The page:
Population aging reduces the sustainable level of consumption, other things equal, as is shown by falling support ratios (see Chart 2). But other things will not be equal.
First, consider the second dividend. If the national saving rate remained the same, the slower labor force growth that accompanies population aging would mean more capital or asset income per worker, offsetting much of the increased support burden. Longer life may lead individuals and institutional pension providers to raise life cycle saving to provide for consumption during a longer retirement, unless they instead choose to work longer, which would offset the declines in the support ratio. Because people who have fewer children tend to spend more on themselves and want to continue spending at that level even after retirement, lower fertility may require higher savings. However, increased public or private transfer obligations might also cause national savings to decline.
If these various adjustments to labor supply and assets are not enough to offset the decline in the support ratio, other adjustments must be made. One option is to reduce consumption further, thereby increasing saving rates and assets. Another is to further increase labor effort, perhaps by postponing retirement in response to changing public pension incentives or in response to increased difficulty in funding retirement at the desired level from personal savings (see box).
Longer lives—adding years at the end of the life cycle, when most people are no longer working but are consuming heavily—mean countries’ consumption rises faster than income. But because health at older ages is generally improving, raising the retirement age can be an appealing option to help restore government budget balances.
How much longer would people have to work if the aim is to completely offset the decline in the support ratio between 2010 and 2050 through longer working lives alone?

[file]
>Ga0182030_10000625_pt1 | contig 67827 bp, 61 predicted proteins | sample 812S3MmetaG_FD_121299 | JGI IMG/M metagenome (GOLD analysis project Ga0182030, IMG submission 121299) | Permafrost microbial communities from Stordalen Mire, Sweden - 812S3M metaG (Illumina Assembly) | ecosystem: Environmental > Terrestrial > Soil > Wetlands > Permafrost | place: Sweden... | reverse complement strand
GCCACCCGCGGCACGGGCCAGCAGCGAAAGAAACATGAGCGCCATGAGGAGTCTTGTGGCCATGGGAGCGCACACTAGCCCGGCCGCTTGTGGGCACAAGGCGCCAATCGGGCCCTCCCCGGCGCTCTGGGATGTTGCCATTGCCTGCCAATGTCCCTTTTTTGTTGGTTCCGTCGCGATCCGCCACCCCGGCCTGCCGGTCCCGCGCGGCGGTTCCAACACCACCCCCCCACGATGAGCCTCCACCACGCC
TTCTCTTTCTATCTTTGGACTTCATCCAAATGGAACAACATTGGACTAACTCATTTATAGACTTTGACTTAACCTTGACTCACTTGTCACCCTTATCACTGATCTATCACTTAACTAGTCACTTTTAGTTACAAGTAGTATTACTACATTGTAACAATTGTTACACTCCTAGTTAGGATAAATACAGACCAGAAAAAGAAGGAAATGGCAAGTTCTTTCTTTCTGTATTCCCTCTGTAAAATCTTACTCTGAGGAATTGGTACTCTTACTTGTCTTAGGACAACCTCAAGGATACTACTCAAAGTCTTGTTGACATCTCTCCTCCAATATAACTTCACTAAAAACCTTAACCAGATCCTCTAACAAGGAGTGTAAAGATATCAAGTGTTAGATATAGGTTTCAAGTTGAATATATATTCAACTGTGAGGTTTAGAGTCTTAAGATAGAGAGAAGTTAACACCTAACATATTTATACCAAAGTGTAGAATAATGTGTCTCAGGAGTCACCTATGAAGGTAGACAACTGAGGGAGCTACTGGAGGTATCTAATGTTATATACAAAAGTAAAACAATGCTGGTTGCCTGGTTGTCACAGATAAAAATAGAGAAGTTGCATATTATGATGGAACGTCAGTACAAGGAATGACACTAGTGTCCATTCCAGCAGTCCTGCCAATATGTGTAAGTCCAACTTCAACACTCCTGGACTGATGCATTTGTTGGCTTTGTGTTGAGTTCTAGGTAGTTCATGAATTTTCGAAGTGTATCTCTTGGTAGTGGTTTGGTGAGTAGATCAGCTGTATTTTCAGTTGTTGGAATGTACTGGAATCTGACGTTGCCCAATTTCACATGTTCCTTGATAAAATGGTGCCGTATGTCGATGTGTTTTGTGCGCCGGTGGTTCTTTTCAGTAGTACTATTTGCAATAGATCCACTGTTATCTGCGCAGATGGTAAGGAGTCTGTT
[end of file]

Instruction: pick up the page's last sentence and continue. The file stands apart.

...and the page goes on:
In countries such as Mexico and Brazil, a very small net change in their support ratio (see Chart 2)—slight postponements of one and three years, respectively—would be sufficient. Such changes in the retirement age are politically feasible: people are living longer so it makes sense that they would also work longer. In countries that will see more aging in the next four decades, such as Finland, Sweden, and China, six years would be required, and seven for the United States. Countries that are aging most rapidly would require larger postponements: eight years for Japan, nine for Germany, and ten for Spain and Korea. For these countries especially, postponing retirement would need to be one of several steps.
Because aging in all these countries reflects not only longer life but also low fertility—which causes slower population growth—the increases in retirement age to offset population aging can be much larger or smaller than the simple projected increases in life expectancy.
Yet another possibility is to increase investment in the human capital of workers. Low fertility has been the main driver of population aging, and low fertility has been found, in theory and in empirical analysis, to go hand in hand with increased public and private investment in human capital per child (Lee and Mason, forthcoming, and 2010). In this case there are fewer workers but each is more productive.
Population aging will certainly challenge public and private budgets in many ways, but through a combination of reduced consumption, postponed retirement, increased asset holdings, and greater investment in human capital, it should be possible to meet this challenge without catastrophic consequences. ■
Ronald Lee is a Professor of Demography and Economics at the University of California, Berkeley, and Chair of the Center on the Economics and Demography of Aging. Andrew Mason is a Professor of Economics at the University of Hawaii and a Senior Fellow at the East-West Center.
Gruber, J. and D.A. Wise, 1999, “Introduction and Summary,” Social Security and Retirement around the World, ed. by J. Gruber and D.A. Wise (Chicago: University of Chicago Press), pp. 437–474.
Lee, Ronald, and Andrew Mason, forthcoming, Population Aging and the Generational Economy (Cheltenham and New York: Edward Elgar).
———, 2010, “Some Macroeconomic Aspects of Global Population Aging,” Demography, No. 47, Special Supplement, pp. S151–S172.
United Nations (UN), 2009, World Population Ageing, Department of Economic and Social Affairs, Population Division, Working Paper ESA/P/WP/212 (New York).